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Wisconsin Humane Society's Wildlife Rehabilitation Center cares for wildlife from all ranges of animals that are brought into the center.

Caring people drop off wildlife from ones that were abandoned, lost, or injured.

Roxy the Fox Snake is used for educational purposes when tours come around.

Reptiles such as Roxy that was brought in was a pet and was seen too tame to survive out in the wild.

Wildlife Director, Scott Diehl wakes up toddler aged raccoons for feeding time.

Feeding time also means play time as raccoons move about and climb around their temporary home before release.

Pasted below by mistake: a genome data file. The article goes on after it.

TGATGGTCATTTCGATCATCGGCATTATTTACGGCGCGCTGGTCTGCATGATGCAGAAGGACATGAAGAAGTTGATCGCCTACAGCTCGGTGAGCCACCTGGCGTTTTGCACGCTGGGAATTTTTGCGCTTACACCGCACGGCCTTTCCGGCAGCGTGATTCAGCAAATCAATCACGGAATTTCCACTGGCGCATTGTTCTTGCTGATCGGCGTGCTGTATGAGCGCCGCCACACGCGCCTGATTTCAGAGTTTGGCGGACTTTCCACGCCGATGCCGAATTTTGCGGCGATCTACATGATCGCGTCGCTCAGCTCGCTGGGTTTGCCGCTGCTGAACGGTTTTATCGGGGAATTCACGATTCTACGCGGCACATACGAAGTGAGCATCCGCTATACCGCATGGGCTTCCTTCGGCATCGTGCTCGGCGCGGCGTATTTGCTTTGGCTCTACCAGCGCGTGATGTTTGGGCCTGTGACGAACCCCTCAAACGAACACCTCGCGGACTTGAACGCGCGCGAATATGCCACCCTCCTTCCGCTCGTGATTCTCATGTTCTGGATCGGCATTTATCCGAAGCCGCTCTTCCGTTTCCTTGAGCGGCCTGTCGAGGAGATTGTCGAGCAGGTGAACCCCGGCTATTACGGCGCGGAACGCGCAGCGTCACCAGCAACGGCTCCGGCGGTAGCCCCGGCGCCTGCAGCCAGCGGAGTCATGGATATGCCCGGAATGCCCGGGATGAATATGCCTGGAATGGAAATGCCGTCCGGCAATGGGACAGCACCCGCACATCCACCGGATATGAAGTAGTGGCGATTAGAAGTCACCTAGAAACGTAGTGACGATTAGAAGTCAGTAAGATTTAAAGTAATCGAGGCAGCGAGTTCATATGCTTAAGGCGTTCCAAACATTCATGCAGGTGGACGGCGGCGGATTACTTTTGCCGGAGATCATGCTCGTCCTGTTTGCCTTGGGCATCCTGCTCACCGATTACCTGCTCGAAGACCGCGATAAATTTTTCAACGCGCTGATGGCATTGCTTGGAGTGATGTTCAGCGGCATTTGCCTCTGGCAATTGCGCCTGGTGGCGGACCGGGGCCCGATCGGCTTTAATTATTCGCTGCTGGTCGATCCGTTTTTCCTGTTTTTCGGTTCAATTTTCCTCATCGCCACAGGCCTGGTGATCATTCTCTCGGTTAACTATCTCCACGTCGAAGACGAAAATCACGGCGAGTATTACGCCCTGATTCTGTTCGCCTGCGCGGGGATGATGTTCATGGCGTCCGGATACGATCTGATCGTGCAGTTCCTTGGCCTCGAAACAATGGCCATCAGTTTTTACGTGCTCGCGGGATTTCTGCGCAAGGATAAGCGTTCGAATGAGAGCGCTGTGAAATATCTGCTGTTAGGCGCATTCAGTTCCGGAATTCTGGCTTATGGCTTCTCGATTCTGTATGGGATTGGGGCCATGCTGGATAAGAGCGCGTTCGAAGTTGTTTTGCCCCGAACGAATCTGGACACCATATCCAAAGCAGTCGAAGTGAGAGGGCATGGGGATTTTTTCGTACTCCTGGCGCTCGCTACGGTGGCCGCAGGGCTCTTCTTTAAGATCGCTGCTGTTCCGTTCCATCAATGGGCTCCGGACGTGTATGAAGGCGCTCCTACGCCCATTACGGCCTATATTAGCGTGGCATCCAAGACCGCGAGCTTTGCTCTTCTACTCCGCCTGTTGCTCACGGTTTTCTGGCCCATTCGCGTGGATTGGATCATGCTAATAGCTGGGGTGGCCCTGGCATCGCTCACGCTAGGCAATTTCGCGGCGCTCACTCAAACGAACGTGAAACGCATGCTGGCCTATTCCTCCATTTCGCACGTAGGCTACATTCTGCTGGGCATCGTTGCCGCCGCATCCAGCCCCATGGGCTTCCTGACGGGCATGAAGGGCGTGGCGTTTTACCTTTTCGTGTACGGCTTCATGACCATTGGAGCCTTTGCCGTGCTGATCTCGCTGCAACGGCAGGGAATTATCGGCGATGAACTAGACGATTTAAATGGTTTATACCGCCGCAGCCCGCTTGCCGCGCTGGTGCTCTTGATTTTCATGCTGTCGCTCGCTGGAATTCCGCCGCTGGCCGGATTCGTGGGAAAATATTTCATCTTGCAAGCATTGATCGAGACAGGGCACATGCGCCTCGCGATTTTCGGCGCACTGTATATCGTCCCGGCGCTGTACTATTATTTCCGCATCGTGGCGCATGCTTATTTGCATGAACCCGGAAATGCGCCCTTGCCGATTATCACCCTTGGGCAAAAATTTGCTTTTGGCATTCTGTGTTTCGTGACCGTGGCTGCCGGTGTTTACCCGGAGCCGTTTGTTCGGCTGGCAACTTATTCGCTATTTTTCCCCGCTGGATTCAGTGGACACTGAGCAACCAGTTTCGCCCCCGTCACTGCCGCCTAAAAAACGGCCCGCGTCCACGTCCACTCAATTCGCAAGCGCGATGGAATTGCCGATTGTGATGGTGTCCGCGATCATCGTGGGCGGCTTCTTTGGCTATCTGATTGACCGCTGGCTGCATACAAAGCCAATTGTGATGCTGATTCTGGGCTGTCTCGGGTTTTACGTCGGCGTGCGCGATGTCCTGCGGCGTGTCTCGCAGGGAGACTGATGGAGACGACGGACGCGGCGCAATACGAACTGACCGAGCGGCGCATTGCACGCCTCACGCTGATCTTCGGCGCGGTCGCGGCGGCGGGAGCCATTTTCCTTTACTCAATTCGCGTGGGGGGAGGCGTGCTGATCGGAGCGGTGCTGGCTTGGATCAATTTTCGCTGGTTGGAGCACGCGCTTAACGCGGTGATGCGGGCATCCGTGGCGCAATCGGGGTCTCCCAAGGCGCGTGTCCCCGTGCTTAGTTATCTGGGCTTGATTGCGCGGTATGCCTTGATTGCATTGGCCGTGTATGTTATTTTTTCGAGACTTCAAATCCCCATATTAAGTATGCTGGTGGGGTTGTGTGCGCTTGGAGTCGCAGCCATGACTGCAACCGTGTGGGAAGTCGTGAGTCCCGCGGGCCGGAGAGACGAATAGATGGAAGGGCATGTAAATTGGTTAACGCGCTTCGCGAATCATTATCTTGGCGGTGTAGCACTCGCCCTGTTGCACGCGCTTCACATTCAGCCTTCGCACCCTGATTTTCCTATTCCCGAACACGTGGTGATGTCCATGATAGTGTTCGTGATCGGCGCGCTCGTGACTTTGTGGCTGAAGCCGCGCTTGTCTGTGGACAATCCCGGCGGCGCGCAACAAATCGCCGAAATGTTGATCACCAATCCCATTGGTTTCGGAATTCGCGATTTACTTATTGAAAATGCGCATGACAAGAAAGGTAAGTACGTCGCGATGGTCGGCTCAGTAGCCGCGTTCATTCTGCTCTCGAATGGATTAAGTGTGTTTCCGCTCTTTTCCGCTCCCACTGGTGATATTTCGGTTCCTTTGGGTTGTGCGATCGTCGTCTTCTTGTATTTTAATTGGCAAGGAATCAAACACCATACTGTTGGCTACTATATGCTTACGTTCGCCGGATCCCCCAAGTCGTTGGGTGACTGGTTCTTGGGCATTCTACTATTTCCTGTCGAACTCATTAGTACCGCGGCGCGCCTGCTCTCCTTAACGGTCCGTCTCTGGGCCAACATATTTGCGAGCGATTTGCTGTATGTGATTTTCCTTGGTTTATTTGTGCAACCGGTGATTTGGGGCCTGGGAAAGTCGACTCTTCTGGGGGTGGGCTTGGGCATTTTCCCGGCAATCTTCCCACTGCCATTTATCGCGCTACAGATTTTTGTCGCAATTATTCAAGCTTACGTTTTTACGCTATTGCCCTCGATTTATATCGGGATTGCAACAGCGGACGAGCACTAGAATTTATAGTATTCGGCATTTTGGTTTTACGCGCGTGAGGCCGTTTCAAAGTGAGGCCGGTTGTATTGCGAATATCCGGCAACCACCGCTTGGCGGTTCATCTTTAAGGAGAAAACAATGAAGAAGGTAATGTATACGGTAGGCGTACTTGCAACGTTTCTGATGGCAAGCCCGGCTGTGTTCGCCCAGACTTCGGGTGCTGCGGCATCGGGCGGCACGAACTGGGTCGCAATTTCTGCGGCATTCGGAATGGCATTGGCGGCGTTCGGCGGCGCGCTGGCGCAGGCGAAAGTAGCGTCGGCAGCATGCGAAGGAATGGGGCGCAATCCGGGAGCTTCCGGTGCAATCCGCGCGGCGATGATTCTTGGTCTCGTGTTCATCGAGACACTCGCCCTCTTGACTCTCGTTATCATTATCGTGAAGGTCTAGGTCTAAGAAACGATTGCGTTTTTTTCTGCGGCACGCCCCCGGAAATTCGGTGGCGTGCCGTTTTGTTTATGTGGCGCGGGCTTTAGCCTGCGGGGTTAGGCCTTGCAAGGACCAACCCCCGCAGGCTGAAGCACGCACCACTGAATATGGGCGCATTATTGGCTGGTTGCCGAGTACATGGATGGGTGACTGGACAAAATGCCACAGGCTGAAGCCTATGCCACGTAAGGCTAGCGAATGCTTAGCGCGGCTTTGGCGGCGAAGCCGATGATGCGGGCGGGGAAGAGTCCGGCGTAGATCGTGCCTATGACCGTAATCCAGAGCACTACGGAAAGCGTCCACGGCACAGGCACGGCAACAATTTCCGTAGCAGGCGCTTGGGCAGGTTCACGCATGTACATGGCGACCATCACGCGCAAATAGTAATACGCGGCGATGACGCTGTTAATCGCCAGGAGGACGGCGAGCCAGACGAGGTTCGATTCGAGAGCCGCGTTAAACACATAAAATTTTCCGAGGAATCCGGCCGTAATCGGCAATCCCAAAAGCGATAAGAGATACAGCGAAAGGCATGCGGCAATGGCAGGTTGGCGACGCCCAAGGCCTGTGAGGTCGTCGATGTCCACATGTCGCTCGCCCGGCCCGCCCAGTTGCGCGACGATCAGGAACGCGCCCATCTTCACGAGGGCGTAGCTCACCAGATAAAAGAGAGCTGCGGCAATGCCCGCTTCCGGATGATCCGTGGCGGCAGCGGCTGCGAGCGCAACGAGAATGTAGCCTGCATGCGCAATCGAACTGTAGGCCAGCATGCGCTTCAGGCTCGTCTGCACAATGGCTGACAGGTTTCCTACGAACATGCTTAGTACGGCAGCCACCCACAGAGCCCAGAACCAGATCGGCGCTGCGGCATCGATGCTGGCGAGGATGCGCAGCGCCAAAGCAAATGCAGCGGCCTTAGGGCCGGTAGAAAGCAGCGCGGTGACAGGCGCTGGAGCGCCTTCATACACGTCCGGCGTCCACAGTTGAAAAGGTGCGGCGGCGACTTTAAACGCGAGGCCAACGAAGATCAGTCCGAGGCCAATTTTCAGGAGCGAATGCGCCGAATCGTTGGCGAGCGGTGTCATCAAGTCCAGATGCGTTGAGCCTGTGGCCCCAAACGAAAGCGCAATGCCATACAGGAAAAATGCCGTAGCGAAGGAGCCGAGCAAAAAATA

Incubators hold small critters as if they are cared for by a mother.

Weeks old rabbits huddle near each other and cared for by the staff at the Wisconsin Humane Society's Rehabilitation Centers staff.

Abandoned baby squirrels such as these are brought in to be cared for by the centers workers until ready for release back into the wild.

An intern holds up a curious young squirrel for a photo.

Variety of utensils are used to mix formulas into food before served to the wildlife animals.

Director Scott Diehl opens up a cage door to start feeding a hawk that was brought in with a broken wing.

A curious but cautious hawk looks on as Scott Diehl mixes the meat and formula together.

Everyday until release this hawk has to be hand fed with a chunk of meat at the end of tweezers.

This hawk like many of the animals at the rehabilitation center have to be kept from as much human interaction in order to be able to survive in its regular surroundings once released.

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